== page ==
A Man & His Cat Volume 9 Review

Fukumaru – the exotic shorthair cat who’s the apple of retired pianist Fuyuki Kanda’s eye – is feeling more than a little bemused. His house is full of kittens (five, rescued and adopted by Mr. Kanda’s concert pianist friend Geoffroy) and humans, including two young people who remind him of his ‘Daddy’: Mr. Kanda’s daughter, insect-obsessed Sorako, and Hoshinari, Mr. Kanda’s rebellious son who seems to have something of an aversion to cats. But… kittens… everyone loves kittens and in all the kerfuffle of looking after them (while the humans bicker about human concerns) Fukumaru feels overlooked, even ignored.

But there’s worse in store… a visit to the vet’s! Although, a chance encounter in the waiting room with an elderly man and his dog Mugiro calms the terrified cat. The man confides that he has a cat who is also a ‘crybaby kitty’ and so he and his dog are no strangers to this kind of cat behaviour. (It’s a little difficult to tell but I wonder if we’re meant to recognize him as another of Fukumaru’s kitten siblings, like Marin, as he appears with the two of them on the final colour page.)

As if Mr. Kanda didn’t have enough to do, he’s soon off to help out at the local cat café (with assistance from his friends, even a rather bemused Hibino, just home from a concert tour). But working there leads to an unexpected encounter with a young aspiring pianist, Teruaki Kuju. Teruaki – something of a child prodigy when very young – has had a difficult time trying to make his name in the music profession, coming from a family where his aspirational parents have worked hard to find the money to fund his training. He’s also a contemporary of Hoshinari (another troubled young musician who’s still trying to find his own distinct identity apart from his father) but he’s always longed to study with Mr. Kanda. The trouble is he’s carrying considerable guilt around about the way he behaved to Hoshinari when they were children – and he’s currently struggling to make ends meet by working in a bar so that he can go abroad to study.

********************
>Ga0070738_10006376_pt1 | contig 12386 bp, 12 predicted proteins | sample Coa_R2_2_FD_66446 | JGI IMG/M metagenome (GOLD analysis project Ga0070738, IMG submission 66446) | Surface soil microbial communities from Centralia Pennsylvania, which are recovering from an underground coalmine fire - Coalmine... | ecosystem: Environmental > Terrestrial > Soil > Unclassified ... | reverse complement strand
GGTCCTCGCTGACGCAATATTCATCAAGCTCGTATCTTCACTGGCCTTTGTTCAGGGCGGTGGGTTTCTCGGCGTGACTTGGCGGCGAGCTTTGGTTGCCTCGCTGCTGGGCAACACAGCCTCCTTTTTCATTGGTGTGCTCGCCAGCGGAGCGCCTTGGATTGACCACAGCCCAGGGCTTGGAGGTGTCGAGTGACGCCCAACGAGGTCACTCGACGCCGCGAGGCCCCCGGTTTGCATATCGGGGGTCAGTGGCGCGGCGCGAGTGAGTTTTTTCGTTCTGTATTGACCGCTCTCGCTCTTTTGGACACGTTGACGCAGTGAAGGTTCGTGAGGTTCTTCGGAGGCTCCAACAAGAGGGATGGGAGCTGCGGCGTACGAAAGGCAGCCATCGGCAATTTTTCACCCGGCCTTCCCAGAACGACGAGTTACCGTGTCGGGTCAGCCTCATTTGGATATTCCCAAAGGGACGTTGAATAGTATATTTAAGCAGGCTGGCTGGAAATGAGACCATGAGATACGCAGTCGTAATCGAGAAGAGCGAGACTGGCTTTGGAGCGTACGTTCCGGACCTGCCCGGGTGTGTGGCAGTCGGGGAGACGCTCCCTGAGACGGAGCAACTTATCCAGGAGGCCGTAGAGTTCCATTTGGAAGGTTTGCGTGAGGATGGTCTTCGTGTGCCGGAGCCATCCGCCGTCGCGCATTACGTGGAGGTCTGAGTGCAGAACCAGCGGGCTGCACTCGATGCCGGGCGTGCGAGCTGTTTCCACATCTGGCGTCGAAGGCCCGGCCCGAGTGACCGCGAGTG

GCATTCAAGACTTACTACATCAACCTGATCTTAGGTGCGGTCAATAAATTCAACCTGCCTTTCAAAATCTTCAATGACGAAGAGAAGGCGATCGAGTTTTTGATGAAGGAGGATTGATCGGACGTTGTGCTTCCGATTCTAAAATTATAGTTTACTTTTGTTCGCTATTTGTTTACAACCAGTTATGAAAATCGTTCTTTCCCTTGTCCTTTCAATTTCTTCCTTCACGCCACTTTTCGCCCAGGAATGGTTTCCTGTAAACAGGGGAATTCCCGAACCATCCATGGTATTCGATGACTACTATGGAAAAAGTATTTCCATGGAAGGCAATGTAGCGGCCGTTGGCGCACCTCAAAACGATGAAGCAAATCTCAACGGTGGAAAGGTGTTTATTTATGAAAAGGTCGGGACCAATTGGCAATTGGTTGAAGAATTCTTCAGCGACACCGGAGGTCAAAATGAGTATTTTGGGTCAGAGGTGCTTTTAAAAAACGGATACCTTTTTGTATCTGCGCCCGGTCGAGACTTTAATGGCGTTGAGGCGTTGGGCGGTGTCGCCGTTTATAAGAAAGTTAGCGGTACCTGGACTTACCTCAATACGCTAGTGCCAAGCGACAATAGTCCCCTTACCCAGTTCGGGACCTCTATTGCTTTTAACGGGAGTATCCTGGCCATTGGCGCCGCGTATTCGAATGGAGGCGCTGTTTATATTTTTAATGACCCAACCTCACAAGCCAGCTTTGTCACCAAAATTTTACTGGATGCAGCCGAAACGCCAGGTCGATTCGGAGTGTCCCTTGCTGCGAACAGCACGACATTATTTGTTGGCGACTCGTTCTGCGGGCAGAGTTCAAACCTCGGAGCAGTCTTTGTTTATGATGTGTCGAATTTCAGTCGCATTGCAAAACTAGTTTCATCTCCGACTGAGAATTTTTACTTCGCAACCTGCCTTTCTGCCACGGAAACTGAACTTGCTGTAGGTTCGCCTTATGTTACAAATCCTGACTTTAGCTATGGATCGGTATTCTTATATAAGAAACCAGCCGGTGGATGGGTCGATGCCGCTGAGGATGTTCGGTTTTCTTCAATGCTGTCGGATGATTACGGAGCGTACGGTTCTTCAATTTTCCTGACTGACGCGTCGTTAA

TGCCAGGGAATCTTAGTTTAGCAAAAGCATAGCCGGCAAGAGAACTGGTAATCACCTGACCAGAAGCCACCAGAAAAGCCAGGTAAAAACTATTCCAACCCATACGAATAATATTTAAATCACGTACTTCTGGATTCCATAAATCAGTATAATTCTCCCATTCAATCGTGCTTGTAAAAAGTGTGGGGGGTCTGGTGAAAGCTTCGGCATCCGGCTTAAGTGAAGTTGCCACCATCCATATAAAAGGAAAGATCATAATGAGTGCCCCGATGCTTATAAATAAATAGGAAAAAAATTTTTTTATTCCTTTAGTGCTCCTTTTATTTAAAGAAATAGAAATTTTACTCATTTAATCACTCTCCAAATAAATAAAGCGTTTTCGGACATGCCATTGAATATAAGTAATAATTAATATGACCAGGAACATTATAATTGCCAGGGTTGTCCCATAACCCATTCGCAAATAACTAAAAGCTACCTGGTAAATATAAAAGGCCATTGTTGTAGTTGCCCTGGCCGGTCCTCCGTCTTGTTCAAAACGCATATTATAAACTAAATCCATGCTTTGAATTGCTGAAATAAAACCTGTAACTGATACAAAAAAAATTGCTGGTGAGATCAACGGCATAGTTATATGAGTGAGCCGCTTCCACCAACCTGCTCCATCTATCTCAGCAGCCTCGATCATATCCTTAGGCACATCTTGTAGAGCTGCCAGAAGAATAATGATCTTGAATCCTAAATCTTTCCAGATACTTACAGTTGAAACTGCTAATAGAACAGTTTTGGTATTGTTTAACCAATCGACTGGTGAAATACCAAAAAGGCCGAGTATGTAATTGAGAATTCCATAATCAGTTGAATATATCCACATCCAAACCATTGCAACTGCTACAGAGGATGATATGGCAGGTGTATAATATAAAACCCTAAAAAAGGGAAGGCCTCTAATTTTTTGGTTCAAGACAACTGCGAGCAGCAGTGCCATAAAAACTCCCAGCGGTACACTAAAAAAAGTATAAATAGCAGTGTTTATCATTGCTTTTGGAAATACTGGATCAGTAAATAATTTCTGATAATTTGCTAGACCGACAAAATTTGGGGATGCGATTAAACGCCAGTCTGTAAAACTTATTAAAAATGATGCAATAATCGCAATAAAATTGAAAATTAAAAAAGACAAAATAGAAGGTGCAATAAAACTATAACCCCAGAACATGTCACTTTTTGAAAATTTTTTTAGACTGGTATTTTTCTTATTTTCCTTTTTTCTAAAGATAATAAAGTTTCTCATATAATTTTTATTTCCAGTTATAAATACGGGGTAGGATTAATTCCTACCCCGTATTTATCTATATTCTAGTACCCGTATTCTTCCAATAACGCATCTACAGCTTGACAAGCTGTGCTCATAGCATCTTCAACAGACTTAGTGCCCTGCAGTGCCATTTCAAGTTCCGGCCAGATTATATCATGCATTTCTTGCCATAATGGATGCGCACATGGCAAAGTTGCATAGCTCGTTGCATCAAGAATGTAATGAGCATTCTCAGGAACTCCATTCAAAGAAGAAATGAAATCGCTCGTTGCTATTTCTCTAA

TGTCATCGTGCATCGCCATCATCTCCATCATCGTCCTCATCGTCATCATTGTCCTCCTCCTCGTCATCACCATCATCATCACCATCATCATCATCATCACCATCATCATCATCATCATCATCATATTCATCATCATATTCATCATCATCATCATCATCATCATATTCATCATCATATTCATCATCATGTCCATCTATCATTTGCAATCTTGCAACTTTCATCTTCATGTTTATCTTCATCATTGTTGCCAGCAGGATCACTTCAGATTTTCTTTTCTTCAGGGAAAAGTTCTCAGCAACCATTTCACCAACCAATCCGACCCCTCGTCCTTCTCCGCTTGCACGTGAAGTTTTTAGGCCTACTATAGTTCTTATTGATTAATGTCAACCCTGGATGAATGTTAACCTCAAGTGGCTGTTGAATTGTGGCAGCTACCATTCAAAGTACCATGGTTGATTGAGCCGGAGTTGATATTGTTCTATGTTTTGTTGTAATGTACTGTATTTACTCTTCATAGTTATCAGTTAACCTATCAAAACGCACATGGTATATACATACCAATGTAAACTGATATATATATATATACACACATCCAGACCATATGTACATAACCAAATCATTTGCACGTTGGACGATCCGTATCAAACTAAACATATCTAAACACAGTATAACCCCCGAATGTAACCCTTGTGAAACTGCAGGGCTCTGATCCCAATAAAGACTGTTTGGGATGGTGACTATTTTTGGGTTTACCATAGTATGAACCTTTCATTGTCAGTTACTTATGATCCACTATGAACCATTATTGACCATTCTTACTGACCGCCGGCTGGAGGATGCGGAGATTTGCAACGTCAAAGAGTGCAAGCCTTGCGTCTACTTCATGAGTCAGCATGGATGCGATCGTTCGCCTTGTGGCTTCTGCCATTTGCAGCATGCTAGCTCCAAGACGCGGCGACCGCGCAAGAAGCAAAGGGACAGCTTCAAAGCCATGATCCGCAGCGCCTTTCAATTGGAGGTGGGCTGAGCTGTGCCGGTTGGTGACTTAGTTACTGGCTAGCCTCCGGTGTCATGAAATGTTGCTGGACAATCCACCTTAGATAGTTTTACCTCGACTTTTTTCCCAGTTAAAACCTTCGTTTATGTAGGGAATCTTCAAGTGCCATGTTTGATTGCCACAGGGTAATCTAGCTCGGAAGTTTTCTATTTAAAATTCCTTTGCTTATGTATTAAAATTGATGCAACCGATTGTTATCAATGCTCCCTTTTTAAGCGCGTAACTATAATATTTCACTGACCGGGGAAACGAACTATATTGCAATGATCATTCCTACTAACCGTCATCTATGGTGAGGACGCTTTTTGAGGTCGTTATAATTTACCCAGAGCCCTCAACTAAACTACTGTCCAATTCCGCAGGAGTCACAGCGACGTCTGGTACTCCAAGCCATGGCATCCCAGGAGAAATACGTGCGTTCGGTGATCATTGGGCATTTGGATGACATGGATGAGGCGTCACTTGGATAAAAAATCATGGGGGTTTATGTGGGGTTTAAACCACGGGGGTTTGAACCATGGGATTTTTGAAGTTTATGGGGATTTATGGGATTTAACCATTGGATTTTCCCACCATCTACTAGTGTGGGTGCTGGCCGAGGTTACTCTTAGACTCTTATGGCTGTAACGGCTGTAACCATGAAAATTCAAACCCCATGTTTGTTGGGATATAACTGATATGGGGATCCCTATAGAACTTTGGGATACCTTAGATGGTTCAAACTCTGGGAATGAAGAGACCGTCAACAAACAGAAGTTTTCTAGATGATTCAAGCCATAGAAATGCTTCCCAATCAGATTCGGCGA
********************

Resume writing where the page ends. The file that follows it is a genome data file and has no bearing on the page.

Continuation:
Another very readable volume in this likable, good-natured manga by Umi Sakuri, translated as usual by Taylor Engel who makes light work of rendering all the cat mewsings in English, comes from Square Enix Manga with the next volume (#10) due in February 2024 because we’ve almost caught up with Japan (11 volumes at the time of writing). And Lys Blakeslee’s varied choices for the lettering really helps to bring the different characters (including the pets) to life.

Teruaki and his complicated feelings toward his father, combined with Hoshinari Kanda’s equally complicated feelings toward his father lead to some interesting and thought-provoking observations about the education of musically gifted children. (Geoffroy Lambert is another with famous musical father issues). However, there’s also more about Hibino and the influence of his extravagant, globe-trotting mother (the one who left Marin with him). Apart from the hi-jinks with Fukumaru and the kittens, this is a volume about parents and the influence they wield over their children, for good or for ill.

This volume has more pages than usual, as well as four colour pages at the beginning and two at the end, mostly featuring the chibi versions of the characters which feature in Man and Cat Puzzle the smartphone game (so, not just a live-action drama series as a spin-off!)

Read a free preview at the publisher’s website here

Our review copy from Square Enix Manga was supplied by Turnaround Comics (Turnaround Publisher Services).

8 / 10


Sarah's been writing about her love of manga and anime since Whenever - and first started watching via Le Club Dorothée in France...

More posts from Sarah...